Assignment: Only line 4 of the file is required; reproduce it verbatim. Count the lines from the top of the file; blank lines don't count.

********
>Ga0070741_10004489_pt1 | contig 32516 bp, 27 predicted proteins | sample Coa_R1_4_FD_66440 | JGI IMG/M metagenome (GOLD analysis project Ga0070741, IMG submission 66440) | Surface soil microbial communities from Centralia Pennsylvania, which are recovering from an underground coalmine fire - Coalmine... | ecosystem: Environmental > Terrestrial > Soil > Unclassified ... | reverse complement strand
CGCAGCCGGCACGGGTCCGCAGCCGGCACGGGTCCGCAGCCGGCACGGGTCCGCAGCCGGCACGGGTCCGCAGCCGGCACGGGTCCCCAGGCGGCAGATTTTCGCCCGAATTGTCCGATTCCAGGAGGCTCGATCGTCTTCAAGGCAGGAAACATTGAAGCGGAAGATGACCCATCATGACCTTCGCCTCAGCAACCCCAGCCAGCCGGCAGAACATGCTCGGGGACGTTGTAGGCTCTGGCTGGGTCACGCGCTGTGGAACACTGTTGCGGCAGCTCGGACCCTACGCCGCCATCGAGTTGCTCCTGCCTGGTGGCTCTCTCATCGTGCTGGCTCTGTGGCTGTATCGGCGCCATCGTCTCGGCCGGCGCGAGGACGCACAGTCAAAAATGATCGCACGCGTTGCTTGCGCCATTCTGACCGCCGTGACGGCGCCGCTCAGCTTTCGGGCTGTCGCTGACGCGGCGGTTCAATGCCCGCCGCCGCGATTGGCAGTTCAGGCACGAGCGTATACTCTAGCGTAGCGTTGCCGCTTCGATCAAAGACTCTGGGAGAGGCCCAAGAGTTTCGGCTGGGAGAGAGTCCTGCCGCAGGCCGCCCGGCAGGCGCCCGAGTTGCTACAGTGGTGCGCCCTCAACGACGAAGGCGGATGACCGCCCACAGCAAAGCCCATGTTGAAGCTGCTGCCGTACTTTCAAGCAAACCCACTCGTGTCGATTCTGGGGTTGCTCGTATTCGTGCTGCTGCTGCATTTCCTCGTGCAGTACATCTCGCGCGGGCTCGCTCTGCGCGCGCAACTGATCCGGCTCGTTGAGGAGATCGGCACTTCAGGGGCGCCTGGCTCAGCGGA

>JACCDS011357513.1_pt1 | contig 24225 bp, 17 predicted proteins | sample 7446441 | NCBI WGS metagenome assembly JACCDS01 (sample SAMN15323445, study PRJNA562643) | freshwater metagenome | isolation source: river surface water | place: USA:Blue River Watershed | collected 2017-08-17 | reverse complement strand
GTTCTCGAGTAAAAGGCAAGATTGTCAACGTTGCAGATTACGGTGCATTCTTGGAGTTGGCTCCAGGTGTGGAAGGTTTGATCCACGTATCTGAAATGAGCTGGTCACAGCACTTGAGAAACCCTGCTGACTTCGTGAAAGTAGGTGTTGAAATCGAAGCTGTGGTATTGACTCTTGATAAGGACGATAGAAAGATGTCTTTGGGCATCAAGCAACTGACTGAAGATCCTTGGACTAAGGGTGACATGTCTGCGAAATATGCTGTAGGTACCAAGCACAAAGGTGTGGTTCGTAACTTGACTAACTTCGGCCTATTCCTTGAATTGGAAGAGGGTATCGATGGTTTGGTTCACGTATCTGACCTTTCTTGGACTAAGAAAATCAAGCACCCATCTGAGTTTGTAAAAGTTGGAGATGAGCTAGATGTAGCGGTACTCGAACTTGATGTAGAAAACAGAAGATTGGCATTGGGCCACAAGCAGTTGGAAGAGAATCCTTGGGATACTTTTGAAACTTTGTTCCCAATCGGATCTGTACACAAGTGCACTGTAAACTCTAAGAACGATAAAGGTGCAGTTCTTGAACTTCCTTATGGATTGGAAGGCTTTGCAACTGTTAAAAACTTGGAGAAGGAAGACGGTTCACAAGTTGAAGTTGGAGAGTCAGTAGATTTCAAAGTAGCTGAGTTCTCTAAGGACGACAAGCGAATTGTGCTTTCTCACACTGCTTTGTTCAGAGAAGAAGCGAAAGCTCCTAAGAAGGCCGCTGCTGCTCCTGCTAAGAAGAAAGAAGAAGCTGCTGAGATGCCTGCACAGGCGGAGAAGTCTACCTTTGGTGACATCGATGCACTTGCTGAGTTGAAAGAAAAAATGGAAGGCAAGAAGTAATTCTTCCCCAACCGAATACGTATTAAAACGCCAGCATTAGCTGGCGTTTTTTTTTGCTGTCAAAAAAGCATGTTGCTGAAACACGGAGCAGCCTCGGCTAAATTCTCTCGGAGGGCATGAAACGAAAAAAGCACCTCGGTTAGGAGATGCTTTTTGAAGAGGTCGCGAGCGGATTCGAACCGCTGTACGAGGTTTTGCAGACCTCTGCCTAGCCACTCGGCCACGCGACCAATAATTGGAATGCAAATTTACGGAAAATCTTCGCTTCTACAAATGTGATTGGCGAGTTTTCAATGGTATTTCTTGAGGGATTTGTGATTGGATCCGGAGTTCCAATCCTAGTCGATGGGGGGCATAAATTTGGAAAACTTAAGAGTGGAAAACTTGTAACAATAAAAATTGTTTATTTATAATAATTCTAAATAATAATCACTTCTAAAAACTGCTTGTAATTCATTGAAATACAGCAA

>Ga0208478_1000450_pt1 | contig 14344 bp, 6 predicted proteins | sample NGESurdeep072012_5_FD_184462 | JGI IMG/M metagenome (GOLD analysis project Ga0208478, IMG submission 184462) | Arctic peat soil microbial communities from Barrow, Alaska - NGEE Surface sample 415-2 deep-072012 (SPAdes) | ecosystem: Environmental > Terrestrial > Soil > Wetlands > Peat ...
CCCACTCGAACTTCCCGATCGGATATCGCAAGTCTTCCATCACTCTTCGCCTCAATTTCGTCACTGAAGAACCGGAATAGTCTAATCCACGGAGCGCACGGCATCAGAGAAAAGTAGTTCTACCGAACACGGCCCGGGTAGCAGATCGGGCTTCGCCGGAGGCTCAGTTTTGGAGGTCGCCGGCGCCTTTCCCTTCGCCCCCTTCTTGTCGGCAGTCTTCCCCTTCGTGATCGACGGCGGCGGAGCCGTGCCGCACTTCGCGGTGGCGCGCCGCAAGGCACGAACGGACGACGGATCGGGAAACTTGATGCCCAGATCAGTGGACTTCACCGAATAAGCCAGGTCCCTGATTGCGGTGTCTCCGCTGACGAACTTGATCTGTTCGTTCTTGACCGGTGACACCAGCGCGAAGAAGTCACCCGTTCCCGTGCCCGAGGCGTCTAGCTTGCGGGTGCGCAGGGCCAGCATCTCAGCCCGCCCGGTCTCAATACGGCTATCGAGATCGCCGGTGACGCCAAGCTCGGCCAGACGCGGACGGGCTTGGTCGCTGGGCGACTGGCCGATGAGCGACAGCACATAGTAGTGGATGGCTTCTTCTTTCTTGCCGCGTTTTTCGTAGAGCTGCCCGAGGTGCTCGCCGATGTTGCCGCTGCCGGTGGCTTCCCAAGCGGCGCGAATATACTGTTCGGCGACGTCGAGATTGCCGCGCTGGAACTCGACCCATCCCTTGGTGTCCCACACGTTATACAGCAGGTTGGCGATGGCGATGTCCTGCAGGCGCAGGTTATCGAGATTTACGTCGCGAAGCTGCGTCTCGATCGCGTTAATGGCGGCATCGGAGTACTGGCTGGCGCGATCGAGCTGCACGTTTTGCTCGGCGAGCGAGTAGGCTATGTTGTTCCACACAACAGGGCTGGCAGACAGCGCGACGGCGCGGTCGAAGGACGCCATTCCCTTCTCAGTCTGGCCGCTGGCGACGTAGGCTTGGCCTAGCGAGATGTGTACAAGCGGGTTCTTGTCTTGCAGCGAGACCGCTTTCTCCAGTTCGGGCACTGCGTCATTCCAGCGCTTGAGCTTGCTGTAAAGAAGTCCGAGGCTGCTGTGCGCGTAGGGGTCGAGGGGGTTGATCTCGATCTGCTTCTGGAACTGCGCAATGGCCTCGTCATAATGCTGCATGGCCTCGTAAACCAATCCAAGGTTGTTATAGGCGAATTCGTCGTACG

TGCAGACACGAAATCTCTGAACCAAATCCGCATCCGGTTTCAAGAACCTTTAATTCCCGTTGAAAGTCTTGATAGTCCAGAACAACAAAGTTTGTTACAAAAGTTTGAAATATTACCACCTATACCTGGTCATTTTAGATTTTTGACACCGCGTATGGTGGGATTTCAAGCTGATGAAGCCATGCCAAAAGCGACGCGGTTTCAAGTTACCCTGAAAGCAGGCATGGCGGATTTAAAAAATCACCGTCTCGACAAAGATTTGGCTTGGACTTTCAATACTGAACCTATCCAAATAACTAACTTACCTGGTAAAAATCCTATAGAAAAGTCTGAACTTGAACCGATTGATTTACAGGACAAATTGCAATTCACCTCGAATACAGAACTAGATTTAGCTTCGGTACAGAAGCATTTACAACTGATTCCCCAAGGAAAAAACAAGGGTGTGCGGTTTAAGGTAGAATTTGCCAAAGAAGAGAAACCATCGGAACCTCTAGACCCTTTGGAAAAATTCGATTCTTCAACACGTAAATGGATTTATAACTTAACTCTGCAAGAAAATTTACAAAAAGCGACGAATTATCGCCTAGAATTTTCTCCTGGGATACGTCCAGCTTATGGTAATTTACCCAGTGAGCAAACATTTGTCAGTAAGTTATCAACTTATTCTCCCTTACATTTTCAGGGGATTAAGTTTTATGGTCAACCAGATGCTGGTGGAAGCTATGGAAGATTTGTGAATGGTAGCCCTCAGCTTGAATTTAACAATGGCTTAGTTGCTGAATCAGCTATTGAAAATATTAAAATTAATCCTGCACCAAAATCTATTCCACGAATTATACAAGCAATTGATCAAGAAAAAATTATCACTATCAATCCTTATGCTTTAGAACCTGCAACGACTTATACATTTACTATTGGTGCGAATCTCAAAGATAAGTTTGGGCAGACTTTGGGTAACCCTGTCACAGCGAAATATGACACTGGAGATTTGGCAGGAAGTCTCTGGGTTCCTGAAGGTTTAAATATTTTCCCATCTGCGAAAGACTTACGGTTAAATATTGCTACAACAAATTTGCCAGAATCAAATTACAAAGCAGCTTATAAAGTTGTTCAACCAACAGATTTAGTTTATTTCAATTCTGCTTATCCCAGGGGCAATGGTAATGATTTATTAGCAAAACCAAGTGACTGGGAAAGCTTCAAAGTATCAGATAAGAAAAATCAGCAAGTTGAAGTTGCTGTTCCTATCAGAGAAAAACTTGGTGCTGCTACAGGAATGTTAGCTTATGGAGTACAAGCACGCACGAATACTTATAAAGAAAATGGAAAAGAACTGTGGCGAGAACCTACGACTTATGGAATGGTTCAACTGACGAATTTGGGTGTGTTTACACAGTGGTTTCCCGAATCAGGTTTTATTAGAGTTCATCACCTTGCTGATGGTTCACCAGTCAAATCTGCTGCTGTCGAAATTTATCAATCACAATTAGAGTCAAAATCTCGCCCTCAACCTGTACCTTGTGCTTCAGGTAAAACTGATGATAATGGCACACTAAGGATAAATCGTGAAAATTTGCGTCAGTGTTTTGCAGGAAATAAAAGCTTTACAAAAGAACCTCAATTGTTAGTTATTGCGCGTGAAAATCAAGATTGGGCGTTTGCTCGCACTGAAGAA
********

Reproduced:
GTTCTCGAGTAAAAGGCAAGATTGTCAACGTTGCAGATTACGGTGCATTCTTGGAGTTGGCTCCAGGTGTGGAAGGTTTGATCCACGTATCTGAAATGAGCTGGTCACAGCACTTGAGAAACCCTGCTGACTTCGTGAAAGTAGGTGTTGAAATCGAAGCTGTGGTATTGACTCTTGATAAGGACGATAGAAAGATGTCTTTGGGCATCAAGCAACTGACTGAAGATCCTTGGACTAAGGGTGACATGTCTGCGAAATATGCTGTAGGTACCAAGCACAAAGGTGTGGTTCGTAACTTGACTAACTTCGGCCTATTCCTTGAATTGGAAGAGGGTATCGATGGTTTGGTTCACGTATCTGACCTTTCTTGGACTAAGAAAATCAAGCACCCATCTGAGTTTGTAAAAGTTGGAGATGAGCTAGATGTAGCGGTACTCGAACTTGATGTAGAAAACAGAAGATTGGCATTGGGCCACAAGCAGTTGGAAGAGAATCCTTGGGATACTTTTGAAACTTTGTTCCCAATCGGATCTGTACACAAGTGCACTGTAAACTCTAAGAACGATAAAGGTGCAGTTCTTGAACTTCCTTATGGATTGGAAGGCTTTGCAACTGTTAAAAACTTGGAGAAGGAAGACGGTTCACAAGTTGAAGTTGGAGAGTCAGTAGATTTCAAAGTAGCTGAGTTCTCTAAGGACGACAAGCGAATTGTGCTTTCTCACACTGCTTTGTTCAGAGAAGAAGCGAAAGCTCCTAAGAAGGCCGCTGCTGCTCCTGCTAAGAAGAAAGAAGAAGCTGCTGAGATGCCTGCACAGGCGGAGAAGTCTACCTTTGGTGACATCGATGCACTTGCTGAGTTGAAAGAAAAAATGGAAGGCAAGAAGTAATTCTTCCCCAACCGAATACGTATTAAAACGCCAGCATTAGCTGGCGTTTTTTTTTGCTGTCAAAAAAGCATGTTGCTGAAACACGGAGCAGCCTCGGCTAAATTCTCTCGGAGGGCATGAAACGAAAAAAGCACCTCGGTTAGGAGATGCTTTTTGAAGAGGTCGCGAGCGGATTCGAACCGCTGTACGAGGTTTTGCAGACCTCTGCCTAGCCACTCGGCCACGCGACCAATAATTGGAATGCAAATTTACGGAAAATCTTCGCTTCTACAAATGTGATTGGCGAGTTTTCAATGGTATTTCTTGAGGGATTTGTGATTGGATCCGGAGTTCCAATCCTAGTCGATGGGGGGCATAAATTTGGAAAACTTAAGAGTGGAAAACTTGTAACAATAAAAATTGTTTATTTATAATAATTCTAAATAATAATCACTTCTAAAAACTGCTTGTAATTCATTGAAATACAGCAA